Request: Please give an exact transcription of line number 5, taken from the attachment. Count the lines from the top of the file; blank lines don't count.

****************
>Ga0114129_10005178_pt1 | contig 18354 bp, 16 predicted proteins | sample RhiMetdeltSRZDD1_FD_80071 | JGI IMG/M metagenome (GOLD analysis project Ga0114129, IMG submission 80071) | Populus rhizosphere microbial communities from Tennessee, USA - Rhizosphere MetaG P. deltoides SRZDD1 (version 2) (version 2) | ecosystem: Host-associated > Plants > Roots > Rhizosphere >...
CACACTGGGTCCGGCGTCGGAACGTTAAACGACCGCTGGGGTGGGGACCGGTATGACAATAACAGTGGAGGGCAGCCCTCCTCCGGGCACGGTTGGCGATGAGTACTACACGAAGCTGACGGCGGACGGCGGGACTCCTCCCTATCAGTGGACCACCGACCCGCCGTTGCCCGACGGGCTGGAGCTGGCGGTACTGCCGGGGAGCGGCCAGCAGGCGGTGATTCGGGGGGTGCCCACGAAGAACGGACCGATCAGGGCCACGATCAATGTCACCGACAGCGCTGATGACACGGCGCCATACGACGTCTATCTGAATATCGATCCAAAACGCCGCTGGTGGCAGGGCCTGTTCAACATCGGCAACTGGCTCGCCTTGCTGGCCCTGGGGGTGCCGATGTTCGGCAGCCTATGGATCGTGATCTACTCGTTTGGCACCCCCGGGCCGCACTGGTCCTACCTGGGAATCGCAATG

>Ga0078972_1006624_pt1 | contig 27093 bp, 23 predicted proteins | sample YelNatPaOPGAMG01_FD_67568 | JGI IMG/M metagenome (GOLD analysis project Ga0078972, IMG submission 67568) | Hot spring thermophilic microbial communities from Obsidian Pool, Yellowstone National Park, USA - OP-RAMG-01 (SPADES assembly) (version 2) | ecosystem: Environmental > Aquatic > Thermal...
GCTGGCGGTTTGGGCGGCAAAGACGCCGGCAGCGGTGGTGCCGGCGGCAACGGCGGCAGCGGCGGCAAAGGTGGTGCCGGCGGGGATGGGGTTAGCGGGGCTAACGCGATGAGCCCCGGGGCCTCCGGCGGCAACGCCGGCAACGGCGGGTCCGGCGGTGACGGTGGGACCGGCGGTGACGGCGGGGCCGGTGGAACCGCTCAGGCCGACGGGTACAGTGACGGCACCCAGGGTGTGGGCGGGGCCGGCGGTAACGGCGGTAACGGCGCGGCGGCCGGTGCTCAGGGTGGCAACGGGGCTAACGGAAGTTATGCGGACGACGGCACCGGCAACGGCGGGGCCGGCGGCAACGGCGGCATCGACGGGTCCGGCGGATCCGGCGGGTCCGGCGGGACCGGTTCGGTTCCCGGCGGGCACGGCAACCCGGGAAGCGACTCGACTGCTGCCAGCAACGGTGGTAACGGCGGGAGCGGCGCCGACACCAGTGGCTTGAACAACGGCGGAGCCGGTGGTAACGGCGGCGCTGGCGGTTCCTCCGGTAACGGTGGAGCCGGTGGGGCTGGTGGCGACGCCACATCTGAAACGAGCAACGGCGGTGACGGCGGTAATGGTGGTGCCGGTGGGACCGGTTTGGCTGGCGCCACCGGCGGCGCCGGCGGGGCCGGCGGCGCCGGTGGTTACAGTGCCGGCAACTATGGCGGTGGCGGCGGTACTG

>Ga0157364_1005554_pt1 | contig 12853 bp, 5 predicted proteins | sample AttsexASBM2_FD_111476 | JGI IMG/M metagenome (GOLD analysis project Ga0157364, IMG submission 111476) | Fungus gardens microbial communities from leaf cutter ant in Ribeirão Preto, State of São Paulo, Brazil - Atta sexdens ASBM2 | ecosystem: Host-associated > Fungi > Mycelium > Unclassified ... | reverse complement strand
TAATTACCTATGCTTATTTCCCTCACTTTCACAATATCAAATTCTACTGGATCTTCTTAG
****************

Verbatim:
>Ga0157364_1005554_pt1 | contig 12853 bp, 5 predicted proteins | sample AttsexASBM2_FD_111476 | JGI IMG/M metagenome (GOLD analysis project Ga0157364, IMG submission 111476) | Fungus gardens microbial communities from leaf cutter ant in Ribeirão Preto, State of São Paulo, Brazil - Atta sexdens ASBM2 | ecosystem: Host-associated > Fungi > Mycelium > Unclassified ... | reverse complement strand